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Rob Manfred ‘not confident’ there will be a 2020 MLB season

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Commissioner Rob Manfred says he is “not confident” there will be a 2020 MLB season, ESPN’s Jeff Passan reports. This runs counter to Manfred’s declaration last week that “we’re going to play baseball in 2020, 100%.”

Manfred blamed the MLBPA for cutting off negotiations over the weekend. Union head Tony Clark said, “It’s time to get back to work. Tell us when and where.” Manfred said that “as long as there’s no dialogue” the risk of no season “is going to continue.”

The commissioner described the lack of cohesion between the owners and the union as “a disaster for our game.” He added, “It shouldn’t be happening, and it’s important that we find a way to get past it and get the game back on the field for the benefit of our fans.”

Manfred claimed the owners are “100% committed to getting baseball back on the field.” Which is, well, not true since the owners submitted several proposals that were more or less identical to each other, barely making any concessions towards the players after the players agreed to pay cuts back in March. The owners have also used the pandemic to shrink the minor leagues, to shorten the draft, to limit bonuses given to undrafted free agents, and to push back the the international signing period.

Additionally, Manfred continued to accuse the union of “bad faith,” saying that the MLBPA intends to file a greivance “claiming that they were entitled to an additional billion dollars.”

Bill Shaikin of the Los Angeles Times reports that the league sent the union a letter today in which it said there will be no 2020 season unless the players waive their right to legal claims against the league. During a pandemic.

The fact that there is still no plan for a 2020 season and that there may not be a 2020 season at all will be entirely the owners’ fault, not the players. The players have conceded, initially in March. They then scaled back from their original proposal with each subsequent proposal. The owners offered several permutations of essentially the same offer, and also want the players to waive their right to legal recourse while putting their lives at risk due to COVID-19. Manfred, on behalf of the owners, overplayed his hand and the union has successfully called the league out on its bluff. Unfortunately, it is not only Manfred and the owners that will have egg on their face. The sport as a whole will.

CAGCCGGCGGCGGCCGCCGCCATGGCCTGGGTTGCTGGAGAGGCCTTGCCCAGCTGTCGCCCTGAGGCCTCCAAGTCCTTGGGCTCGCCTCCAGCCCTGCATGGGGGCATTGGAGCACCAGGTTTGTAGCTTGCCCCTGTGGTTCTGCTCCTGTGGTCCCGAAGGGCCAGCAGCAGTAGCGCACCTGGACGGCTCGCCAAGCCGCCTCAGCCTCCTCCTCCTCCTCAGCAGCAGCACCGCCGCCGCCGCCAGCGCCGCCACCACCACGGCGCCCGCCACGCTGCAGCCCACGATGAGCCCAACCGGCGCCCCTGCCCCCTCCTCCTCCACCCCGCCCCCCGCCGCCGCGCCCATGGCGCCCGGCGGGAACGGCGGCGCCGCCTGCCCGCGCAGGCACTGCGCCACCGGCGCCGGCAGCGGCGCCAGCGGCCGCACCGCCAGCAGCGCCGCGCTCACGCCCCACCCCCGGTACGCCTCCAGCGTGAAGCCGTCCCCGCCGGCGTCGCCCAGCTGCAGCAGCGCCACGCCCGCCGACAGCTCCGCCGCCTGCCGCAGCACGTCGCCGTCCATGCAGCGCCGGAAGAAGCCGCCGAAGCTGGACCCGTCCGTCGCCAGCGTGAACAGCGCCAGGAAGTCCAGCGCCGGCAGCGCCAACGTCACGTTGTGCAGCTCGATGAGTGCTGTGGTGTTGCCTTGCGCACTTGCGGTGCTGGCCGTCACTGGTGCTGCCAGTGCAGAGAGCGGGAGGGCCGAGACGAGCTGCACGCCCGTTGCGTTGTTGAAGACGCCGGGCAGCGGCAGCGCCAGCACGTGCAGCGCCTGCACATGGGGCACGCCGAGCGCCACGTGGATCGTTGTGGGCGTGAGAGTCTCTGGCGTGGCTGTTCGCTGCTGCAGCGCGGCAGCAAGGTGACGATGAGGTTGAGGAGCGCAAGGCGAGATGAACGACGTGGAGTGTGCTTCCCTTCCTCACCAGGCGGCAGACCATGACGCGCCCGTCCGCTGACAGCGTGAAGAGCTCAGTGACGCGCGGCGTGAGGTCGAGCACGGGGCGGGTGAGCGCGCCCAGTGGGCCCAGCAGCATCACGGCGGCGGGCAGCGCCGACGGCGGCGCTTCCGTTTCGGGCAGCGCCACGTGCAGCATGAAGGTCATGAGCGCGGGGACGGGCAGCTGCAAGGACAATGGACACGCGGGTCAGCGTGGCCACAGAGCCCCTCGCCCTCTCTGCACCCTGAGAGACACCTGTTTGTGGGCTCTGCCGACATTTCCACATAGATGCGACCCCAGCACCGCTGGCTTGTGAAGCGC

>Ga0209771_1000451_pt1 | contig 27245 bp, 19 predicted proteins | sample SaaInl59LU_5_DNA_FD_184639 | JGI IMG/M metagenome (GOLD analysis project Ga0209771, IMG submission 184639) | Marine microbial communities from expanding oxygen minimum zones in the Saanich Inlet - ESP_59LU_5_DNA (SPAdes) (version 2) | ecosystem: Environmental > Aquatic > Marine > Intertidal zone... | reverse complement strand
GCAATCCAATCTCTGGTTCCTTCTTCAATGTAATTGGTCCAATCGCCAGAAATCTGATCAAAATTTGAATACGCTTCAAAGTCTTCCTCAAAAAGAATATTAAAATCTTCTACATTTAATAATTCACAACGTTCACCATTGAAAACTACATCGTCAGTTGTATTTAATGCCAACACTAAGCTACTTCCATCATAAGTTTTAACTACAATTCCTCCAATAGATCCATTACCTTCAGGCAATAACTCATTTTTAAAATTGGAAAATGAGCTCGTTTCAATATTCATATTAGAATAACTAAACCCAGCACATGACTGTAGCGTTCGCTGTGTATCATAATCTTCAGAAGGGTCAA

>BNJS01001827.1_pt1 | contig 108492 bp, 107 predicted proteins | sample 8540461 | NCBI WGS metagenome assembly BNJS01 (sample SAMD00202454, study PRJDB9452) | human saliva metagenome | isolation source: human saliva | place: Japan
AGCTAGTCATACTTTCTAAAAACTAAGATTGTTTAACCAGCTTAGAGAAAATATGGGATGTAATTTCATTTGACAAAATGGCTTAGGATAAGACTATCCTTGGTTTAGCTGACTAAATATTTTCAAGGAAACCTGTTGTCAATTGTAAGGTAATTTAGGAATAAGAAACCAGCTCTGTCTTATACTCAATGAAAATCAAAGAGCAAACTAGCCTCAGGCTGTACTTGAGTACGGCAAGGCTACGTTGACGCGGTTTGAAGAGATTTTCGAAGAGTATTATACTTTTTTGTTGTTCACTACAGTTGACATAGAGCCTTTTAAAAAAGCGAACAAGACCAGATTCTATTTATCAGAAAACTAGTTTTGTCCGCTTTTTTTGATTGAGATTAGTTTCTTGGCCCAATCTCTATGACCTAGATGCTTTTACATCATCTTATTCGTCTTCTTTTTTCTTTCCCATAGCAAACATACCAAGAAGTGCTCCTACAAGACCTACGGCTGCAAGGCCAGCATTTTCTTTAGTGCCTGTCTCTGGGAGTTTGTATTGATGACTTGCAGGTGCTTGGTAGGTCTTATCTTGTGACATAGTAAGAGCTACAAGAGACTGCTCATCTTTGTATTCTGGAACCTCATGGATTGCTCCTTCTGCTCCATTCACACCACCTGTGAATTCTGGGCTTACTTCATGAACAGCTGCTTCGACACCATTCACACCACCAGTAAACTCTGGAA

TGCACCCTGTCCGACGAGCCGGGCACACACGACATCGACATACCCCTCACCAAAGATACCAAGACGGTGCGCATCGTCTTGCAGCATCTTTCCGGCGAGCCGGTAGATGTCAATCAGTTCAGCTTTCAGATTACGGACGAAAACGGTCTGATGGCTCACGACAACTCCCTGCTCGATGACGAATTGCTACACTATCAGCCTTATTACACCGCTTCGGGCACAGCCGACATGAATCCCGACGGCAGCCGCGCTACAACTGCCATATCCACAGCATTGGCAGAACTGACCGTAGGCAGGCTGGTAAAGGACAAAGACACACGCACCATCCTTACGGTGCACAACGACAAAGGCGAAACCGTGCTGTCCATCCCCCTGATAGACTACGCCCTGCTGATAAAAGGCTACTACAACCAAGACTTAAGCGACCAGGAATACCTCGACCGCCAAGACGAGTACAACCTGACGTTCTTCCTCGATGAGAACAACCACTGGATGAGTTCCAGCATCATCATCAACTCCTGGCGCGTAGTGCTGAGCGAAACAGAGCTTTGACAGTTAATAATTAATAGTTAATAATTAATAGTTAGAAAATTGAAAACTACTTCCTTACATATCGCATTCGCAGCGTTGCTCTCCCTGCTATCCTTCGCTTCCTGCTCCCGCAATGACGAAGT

Marlins’ Jeter blames outbreak on ‘false sense of security’

Derek Jeter statement
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MIAMI (AP) Miami Marlins CEO Derek Jeter blamed the team’s coronavirus outbreak on a collective false sense of security that made players lax about social distancing and wearing masks.

Infected were 21 members of the team’s traveling party, including at least 18 players. None is seriously ill, Jeter said Monday, and he expects all to return this season.

With more than half of the team sidelined, Jeter said the Marlins still can be competitive when their season resumes Tuesday at Baltimore after a hiatus of more than a week.

Following an MLB investigation, Jeter said, it’s impossible to know where the first Marlins player became infected or how the virus reached their clubhouse. They left South Florida last week to play two exhibition games in Atlanta, and then opened the season with a three-game series in Philadelphia, where the outbreak surfaced.

“Guys were around each other, they got relaxed and they let their guard down,” Jeter said. “They were getting together in groups. They weren’t wearing masks as much as they should have. They weren’t social distancing. The entire traveling party got a little too comfortable.”

Jeter said his players were annoyed by speculation that reckless misbehavior was to blame.

“Our guys were not running all around town in Atlanta,” he said. “We did have a couple of individuals leave the hotel. We had guys leave to get coffee, to get clothes. A guy left to have dinner at a teammate’s house. There were no other guests on site. There was no salacious activity. There was no hanging out at bars, no clubs, no running around Atlanta.”

By Sunday, the outbreak had become so serious that the Marlins’ season was temporarily suspended, with the team stranded in Philadelphia. The infected players have since returned by bus to South Florida, where they are quarantined.

“We have a lot of players who are asymptomatic, and we have players who are showing mild symptoms,” Jeter said.

He said he is optimistic his players will closely adhere to the MLB virus protocols the rest of the season.

“We’ve been given an opportunity to hit the reset button,” Jeter said. “I hope people look at what happened to us and use that as a warning to see how quickly this is able to spread if you’re not following the protocols 100%.”

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